Most G-engines were equipped with small-capacity carburetors and exhaust systems adequate for standard passenger car usage at low altitudes, but which tended to hamper maximum available performance at high altitudes, in heavy or race-purpose vehicles and/or where quicker acceleration was desired. To meet the demand for improved responsiveness, modified engine configurations were made available in various markets over the years.
The Hyper Pak was a parts package made available from 1960 through 1962 at Chrysler Corporation dealer parts counters. The parts were made available to comply with the regulations of sanctioning bodies for racing events in which Valiants had been entered by factory-backed teams: All parts used had to be "stock" parts, the definition of which meant that they were available through normal factory parts channels. The Hyper Pak consisted of a very-long-ram intake manifold meant to accept a Carter AFB 4-barrel carburetor, the AFB carburetor itself and an appropriate air cleaner, dual (front-3 and rear-3) cast iron exhaust headers, a large-diameter exhaust Y-pipe to connect to these dual cast iron headers, a larger muffler, a 276°-duration camshaft with appropriate valve springs and pushrods, a heavier-duty clutch, a manual choke control, a starter motor modification template and, in the full-race version of the package, high-compression pistons designed to increase the engine's compression ratio to 10.5 from the stock 8.5. The Hyper Pak was recommended for installation only on vehicles equipped with manual transmissions, for the camshaft was of such characteristics that a high idle speed was required to prevent engine stall-out. The Hyper Pak was primarily intended for competition driving, its road manners involving rough idling and poor cold-engine driveability, a high power band and poor fuel economy. But, in competition events, it proved unbeatable. Eight factory-backed Valiants entered the 1960 NASCAR compact car race at Daytona Beach, and humbled the competition; the Valiants came in first through eighth. After a similar performance the following year, the race was dropped. A high-fidelity reproduction of the Hyper Pak intake manifold was created by noted Slant-6 builder Doug Dutra in the late 1990s; subsequently the tooling was sold to a marketer of performance equipment for inline six-cylinder engines.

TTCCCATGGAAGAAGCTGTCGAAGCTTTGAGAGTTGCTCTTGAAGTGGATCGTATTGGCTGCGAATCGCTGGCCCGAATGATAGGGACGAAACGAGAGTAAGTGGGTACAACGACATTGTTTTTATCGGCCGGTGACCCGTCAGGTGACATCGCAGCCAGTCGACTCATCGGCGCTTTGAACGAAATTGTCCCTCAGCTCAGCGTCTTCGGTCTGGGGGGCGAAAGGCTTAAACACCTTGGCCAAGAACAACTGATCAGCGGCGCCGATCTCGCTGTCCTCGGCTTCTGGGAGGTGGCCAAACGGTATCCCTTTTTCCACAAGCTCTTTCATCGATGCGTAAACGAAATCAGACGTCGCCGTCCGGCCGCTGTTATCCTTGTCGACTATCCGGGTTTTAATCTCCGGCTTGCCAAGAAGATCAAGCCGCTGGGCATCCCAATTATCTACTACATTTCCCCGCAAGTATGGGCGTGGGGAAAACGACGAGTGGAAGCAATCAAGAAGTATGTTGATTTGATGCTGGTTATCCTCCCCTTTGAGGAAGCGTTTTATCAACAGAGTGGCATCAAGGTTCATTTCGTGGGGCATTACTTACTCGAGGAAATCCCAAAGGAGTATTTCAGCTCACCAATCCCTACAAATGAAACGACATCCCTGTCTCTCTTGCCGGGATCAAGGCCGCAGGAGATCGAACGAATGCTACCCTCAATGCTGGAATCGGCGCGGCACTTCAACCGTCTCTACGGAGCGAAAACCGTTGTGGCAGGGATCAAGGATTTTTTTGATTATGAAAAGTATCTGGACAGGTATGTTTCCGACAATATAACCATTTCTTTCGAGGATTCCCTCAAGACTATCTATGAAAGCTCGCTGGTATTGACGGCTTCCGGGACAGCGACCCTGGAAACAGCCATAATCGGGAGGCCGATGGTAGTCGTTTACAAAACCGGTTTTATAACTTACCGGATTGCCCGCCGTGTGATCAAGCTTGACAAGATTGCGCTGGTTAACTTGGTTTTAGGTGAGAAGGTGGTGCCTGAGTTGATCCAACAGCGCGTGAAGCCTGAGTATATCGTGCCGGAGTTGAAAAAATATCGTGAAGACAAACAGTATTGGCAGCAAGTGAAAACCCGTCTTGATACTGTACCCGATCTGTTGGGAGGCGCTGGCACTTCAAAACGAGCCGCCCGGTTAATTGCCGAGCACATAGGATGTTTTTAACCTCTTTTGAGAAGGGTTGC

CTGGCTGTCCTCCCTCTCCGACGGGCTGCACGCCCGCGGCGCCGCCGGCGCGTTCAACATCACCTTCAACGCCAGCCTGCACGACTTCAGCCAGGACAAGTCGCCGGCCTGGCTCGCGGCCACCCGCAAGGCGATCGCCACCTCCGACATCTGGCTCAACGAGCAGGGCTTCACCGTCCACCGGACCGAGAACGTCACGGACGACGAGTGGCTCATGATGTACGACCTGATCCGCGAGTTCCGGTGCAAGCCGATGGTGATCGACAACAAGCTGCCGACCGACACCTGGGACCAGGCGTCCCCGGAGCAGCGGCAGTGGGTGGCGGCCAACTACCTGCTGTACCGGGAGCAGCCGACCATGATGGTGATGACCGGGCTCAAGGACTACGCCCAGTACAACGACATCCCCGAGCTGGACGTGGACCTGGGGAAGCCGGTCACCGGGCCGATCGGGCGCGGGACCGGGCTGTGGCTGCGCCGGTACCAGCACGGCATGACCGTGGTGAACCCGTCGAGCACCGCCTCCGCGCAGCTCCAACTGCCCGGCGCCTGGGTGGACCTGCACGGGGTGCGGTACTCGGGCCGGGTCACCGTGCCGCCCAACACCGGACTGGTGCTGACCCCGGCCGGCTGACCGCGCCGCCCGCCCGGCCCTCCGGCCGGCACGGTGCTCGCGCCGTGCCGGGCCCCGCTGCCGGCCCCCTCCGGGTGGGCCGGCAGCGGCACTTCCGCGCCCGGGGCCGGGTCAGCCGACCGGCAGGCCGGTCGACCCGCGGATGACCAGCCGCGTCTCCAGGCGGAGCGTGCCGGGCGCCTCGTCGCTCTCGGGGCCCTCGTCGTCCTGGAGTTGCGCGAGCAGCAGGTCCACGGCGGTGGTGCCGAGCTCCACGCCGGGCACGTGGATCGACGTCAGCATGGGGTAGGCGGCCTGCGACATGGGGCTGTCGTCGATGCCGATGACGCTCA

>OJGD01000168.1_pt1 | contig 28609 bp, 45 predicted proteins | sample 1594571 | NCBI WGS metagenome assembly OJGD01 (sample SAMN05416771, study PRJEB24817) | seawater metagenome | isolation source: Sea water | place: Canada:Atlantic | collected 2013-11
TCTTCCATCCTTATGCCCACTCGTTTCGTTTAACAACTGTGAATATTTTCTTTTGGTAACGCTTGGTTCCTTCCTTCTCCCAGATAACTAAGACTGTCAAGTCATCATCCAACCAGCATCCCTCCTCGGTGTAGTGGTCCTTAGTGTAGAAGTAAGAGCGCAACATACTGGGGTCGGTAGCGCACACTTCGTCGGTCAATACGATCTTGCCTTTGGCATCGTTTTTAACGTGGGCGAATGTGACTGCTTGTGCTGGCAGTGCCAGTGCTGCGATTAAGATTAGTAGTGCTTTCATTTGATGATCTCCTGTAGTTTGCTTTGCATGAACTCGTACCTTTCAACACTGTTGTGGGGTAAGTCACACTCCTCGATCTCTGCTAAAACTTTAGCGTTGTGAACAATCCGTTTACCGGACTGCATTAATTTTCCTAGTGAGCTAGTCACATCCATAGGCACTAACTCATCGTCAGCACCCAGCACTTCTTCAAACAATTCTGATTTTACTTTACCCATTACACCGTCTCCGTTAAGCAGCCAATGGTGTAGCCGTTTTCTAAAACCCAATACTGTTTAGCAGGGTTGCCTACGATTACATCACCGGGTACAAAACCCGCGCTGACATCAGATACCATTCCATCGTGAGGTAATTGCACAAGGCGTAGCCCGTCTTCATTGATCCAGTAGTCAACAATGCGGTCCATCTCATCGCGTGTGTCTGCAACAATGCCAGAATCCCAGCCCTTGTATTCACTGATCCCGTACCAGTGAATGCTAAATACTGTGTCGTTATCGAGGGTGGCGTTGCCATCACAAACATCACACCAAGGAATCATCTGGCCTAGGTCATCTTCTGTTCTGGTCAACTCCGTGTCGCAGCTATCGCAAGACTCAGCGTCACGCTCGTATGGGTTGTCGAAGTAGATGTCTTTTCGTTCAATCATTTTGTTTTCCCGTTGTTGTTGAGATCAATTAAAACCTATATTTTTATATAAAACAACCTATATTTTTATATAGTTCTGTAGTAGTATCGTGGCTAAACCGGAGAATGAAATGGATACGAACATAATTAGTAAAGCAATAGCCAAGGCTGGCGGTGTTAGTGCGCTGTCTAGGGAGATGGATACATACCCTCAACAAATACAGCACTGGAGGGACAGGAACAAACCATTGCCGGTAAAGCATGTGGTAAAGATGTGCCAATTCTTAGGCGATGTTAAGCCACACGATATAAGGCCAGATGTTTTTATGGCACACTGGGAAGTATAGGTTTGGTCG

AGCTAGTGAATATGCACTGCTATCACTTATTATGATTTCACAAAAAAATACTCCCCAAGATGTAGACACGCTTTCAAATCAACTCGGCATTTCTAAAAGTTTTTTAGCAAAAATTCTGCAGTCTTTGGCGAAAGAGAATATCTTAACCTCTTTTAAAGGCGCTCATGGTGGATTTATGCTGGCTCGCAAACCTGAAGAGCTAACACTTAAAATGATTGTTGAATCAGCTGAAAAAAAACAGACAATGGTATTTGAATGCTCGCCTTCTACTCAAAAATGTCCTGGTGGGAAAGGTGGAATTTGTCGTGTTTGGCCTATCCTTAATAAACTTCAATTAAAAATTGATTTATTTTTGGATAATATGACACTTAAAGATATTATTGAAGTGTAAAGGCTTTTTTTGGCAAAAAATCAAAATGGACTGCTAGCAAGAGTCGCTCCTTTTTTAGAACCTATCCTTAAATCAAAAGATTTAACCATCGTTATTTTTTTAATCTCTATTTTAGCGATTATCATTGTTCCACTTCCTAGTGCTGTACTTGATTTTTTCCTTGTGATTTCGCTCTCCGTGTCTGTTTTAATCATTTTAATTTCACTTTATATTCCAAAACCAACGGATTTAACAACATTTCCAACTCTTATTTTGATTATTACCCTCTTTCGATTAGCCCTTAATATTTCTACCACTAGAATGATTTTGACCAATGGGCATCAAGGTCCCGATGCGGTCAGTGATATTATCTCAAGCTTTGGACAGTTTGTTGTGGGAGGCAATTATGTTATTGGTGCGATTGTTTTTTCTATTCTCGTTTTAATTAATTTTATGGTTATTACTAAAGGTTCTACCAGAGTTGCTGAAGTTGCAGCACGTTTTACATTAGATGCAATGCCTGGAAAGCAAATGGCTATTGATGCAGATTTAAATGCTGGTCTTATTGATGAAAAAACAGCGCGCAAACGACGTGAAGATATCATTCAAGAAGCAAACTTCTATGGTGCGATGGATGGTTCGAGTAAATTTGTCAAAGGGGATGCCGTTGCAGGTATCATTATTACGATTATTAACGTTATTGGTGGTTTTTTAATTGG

For the 1965-1968 model years, Chrysler Argentina equipped Valiant GT models with a system of dual 1-barrel carburetors and other engine specification changes. Claimed output was 180 bhp (134 kW), compared to the single-carburetor version of the engine producing 145 bhp (108 kW).